Congratulations to OUSD for winning two Golden Bell awards from the California School Boards Association. One of the awards recognized OUSD's sustainability efforts.
OUSD's Green Gloves program provides students and teachers with opportunities to contribute directly to the stewardship of their physical environments, specifically their schools.
Under the leadership of the District's custodians, the program has developed procedures for implementing recycling and composting programs at District schools that include step-by-step manuals outlining tools and steps for program implementation; guidelines and suggestions for forming student green teams and engaging parent/community members; and curriculum materials and activities connecting the program to classroom learning objectives.
An important innovation of the program was the recognition that a one-size-fits-all approach was not going to work for adopting new sustainability practices. In response to this finding, the Green Gloves program team established a practice of identifying and evaluating the available resources at each school site so that customized solutions could be developed.
"We came to two crucial realizations at an early stage," explained OUSD Director of Custodial Services Roland Broach. "The first was that custodial leadership provided the foundation for a successful program, yet despite this, that position in a school's hierarchy is rarely perceived as a leadership role. We had to change that. Thesecond key realization was that student leadership also played a critical part in program success."
As the individuals making the daily decisions on what to throw away and where, students and teacher participants were identified as key ingredients to program success. Additional key resources for implementing the program included: administrators and or teachers to champion the initiative at each school site, parent and community volunteers to support custodial staff and teacher efforts, and local government and non-governmental partners to supplement district resources and provide technical expertise.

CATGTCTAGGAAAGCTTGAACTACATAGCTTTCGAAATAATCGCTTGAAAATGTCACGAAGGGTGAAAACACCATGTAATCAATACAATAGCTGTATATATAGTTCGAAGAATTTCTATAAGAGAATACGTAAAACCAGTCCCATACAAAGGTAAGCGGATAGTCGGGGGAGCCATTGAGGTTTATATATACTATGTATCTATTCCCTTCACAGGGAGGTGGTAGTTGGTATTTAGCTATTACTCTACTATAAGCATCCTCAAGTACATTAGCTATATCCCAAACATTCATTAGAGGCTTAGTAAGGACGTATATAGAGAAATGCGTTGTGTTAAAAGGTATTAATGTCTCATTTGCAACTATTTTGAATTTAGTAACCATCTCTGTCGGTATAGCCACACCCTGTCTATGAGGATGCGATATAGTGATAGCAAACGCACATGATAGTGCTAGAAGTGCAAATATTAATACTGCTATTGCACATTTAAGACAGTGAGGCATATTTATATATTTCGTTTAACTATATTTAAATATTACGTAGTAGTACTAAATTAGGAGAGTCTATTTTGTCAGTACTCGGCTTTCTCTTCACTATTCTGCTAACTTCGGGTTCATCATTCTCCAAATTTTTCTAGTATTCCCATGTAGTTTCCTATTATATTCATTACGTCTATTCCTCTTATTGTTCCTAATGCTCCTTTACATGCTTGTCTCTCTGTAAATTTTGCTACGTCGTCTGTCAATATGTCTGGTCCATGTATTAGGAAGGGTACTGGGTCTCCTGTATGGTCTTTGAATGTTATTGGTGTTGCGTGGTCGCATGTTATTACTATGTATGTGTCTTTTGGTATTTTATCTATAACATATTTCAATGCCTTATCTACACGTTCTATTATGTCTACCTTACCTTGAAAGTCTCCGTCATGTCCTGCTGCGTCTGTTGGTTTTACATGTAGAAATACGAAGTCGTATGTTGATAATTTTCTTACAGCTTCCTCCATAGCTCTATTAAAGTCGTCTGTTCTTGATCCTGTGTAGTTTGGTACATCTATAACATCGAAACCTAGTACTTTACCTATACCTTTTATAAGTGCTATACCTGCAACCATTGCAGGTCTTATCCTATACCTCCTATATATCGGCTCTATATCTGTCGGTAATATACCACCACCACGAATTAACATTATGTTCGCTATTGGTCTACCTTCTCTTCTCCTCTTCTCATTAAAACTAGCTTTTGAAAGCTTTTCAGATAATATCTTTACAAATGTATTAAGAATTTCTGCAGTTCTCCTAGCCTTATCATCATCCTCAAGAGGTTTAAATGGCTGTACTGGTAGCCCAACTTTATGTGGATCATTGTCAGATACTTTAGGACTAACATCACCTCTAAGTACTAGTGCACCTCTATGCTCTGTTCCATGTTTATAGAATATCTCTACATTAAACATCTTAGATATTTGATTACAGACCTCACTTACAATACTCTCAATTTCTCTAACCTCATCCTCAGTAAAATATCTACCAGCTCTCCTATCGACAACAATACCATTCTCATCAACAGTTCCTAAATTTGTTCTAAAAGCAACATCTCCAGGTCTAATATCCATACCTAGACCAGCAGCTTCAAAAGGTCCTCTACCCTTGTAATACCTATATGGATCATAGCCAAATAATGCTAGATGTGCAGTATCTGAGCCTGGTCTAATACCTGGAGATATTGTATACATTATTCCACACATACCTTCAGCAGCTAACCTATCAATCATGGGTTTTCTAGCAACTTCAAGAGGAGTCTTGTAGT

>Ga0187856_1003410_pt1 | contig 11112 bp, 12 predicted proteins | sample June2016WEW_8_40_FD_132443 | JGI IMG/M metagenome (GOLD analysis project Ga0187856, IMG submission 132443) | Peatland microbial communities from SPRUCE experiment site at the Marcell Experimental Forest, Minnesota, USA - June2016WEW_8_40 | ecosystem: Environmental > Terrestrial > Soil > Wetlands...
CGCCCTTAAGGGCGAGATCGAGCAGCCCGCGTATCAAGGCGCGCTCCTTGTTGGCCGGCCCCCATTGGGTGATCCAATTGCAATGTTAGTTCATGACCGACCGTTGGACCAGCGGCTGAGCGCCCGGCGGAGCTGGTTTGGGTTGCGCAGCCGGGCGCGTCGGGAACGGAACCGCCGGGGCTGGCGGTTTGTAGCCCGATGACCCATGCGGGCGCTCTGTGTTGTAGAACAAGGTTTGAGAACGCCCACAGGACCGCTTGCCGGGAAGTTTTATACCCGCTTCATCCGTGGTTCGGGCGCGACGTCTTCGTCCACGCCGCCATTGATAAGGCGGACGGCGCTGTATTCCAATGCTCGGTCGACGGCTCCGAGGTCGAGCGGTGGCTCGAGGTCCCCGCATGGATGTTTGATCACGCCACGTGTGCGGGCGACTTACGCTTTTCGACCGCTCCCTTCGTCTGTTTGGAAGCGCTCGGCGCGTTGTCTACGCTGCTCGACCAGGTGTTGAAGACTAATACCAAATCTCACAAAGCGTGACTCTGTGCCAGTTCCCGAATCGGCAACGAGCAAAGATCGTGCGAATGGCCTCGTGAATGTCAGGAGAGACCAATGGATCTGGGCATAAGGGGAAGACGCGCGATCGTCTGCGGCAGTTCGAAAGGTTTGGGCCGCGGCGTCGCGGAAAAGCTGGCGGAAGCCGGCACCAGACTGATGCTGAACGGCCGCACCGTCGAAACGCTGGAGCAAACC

The Green Gloves program relies on the leadership of custodial staff for program design and implementation andencourages them to engage students and teachers with the program roll-out. In return, the District activelyrecognizes custodial contributions at the fall and spring "Green Gloves" symposia. In 2010-2011 custodiansinitiated and led improvements in recycling and composting programs at nine school sites in the District, bringingthe total to 28 schools district-wide.
The Green Gloves program is also noteworthy because it creates opportunities for student leadership and learning. The program builds student awareness of sustainability issues, and links those issues to science contentand opportunities to build critical thinking, problem solving and decision making skills. As students develop ideasfor solutions to those issues, they are provided with opportunities to take action and learn how to measure theimpact of their projects and communicate those findings to their fellow students, families and members of the larger community. Finally as student ownership of the project expands students are provided with opportunitiesto look for larger scales of stewardship in their schools, homes and communities.
The District has partnered with a local government agency, StopWaste.Org, to provide a direct link betweenstudent leadership roles in the Green Gloves program and student learning outcomes in the classroom that alignwith state content standards. The Green Gloves program utilizes project-based instruction Student Action Project curricula and Service-Learning Waste Reduction Project curricula to engage K-5 and secondary students respectively.
OUSD has saved substantial sums of money due the Green Gloves program's success. Improvements to recyclingand compost programs that were implemented by custodians and students currently save the district $50,000 per month. The District is presently diverting more than 41% of its solid waste and projecting additional savings of $20,000 per month once the 50 percent benchmark is reached.